Shawhead, Crocketford - an excursion

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By M C Akhurst. Excursion 4. From: Stone, P (editor). 1996. Geology in south-west Scotland: an excursion guide. Keyworth, Nottingham: British Geological Survey.

Shawhead, Crocketford: Gala and Hawick groups, sculptures and monuments

OS 1:50 000 Sheet 84 Dumfries, Castle Douglas 6-surrounding area

BGS 1:50 000 Sheet 9E Thornhill

Main points of interest

This excursion considers the tract-defining fault between the Gala and Hawick groups and the lithologies to either side. Localities visited allow comparisons to be made between the Gala Group and H awick Group turbidites, which contrast greatly in their depositional style. Moffat Shale Group strata are also examined. The area is notable for the presence of works by renowned sculptors, including Rodin and Henry Moore, placed near public roads on the Glenkiln estate by the local landowner. Monuments of historical interest are also a feature of tile area.


There is no public transport. The use of a private car or minibus is advised as local roads are too narrow for a large coach. The excursion localities are at distances of 100 m to 1 km from the roadside. With the exception of the first locality, which is up a steep hillside, walking is of an easy nature. However, boots are advised as there are wet and muddy patches. A full day will be needed if all suggested localities are visited; a half day will be sufficient if only the stops close to the road are considered. Access in the area around the sculptures is not a problem, but these are very popular with visitors, and in summer the roads in their vicinity are often lined with cars. Permission to visit Localites 6 and 7 should be requested at Glen Farm, part of the Glenkiln estate. Permission for access to Localities 8 and 9 should be requested at Larghill Farm. Localities 11 and 12 are part of Crofts Farm (Figure 20).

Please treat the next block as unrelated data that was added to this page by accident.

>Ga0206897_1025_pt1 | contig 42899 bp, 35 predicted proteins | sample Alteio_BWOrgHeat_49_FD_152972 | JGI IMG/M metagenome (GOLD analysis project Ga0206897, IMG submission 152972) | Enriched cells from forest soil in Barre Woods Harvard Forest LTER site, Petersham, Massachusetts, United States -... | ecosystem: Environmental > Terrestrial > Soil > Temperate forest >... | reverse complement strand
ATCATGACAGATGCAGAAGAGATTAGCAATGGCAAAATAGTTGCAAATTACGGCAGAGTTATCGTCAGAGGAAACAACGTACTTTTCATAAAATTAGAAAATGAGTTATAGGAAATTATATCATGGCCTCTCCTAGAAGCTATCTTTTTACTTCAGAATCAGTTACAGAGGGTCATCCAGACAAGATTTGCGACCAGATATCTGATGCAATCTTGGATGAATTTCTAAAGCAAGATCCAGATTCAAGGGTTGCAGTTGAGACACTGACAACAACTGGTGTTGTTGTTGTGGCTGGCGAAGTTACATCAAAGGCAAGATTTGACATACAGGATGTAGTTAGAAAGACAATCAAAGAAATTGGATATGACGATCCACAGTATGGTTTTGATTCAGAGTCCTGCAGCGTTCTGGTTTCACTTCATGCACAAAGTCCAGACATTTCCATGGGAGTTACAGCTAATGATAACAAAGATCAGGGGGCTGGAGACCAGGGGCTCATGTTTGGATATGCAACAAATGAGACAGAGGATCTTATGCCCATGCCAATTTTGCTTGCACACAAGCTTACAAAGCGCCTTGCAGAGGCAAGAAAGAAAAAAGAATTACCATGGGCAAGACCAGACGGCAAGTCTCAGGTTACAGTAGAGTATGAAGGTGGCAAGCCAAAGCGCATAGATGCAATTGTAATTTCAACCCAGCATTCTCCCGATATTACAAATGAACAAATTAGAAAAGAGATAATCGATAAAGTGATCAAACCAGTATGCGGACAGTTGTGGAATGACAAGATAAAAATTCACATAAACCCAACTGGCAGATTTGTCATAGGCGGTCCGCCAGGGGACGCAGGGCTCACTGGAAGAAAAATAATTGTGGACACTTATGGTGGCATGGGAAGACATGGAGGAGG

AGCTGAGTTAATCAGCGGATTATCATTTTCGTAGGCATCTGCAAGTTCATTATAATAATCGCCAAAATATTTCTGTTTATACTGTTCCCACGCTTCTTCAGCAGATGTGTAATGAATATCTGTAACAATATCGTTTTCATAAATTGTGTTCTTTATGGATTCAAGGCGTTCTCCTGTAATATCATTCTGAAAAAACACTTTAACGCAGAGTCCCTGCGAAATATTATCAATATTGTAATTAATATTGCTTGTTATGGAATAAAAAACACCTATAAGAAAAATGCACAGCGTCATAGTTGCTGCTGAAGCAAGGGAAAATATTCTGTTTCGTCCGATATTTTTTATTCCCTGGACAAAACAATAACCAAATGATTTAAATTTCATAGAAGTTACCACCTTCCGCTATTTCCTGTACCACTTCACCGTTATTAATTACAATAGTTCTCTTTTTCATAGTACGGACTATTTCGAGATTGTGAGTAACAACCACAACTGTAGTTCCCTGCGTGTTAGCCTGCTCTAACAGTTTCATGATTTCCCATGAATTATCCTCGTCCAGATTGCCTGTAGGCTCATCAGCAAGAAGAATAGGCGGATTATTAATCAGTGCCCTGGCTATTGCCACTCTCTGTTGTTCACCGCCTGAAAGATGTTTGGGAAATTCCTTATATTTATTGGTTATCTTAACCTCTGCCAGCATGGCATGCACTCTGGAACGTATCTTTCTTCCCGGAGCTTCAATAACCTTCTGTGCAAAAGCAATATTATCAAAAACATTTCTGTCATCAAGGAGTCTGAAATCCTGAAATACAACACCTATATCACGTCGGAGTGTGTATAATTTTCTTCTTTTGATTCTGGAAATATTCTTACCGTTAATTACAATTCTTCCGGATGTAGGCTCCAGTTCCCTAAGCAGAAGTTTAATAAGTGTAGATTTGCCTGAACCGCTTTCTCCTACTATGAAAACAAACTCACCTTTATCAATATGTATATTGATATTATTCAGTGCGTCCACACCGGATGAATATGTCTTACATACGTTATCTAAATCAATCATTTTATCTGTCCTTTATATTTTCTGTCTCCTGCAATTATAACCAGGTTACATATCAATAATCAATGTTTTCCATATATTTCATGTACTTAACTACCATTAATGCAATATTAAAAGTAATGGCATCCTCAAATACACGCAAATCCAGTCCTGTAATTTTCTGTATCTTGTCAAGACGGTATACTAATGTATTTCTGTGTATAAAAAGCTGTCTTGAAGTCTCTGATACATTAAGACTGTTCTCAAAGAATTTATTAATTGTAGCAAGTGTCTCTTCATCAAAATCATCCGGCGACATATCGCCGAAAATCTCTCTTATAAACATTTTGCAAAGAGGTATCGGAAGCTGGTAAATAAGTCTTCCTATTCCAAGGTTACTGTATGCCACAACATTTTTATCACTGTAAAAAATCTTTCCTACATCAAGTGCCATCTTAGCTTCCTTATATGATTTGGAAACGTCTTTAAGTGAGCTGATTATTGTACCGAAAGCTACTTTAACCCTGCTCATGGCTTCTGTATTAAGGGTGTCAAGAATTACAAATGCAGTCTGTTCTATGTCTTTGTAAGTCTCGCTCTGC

Locality map and outline geology for the Shawhead excursion in the Crocketford area.

Major faults, components of an imbricate thrust stack, divide the Southern Uplands sequence of steeply dipping turbidites and pelagic shales into a series of tectonostratigraphical tracts (Figure 1). The fine-grained sedimentary rocks of the Moffat Shale Group are relatively soft and the tract-defining faults formed preferentially within them. Thus me line of faulting is often marked by a series of Moffat Shale inliers and in areas of poor exposure, may be expressed as a topographic low across the landscape where the softer Moffat Shales have been preferentially eroded. Where sequences of turbidites are faulted against each other, without intervening shales, the line of the fault is very much more difficult to trace.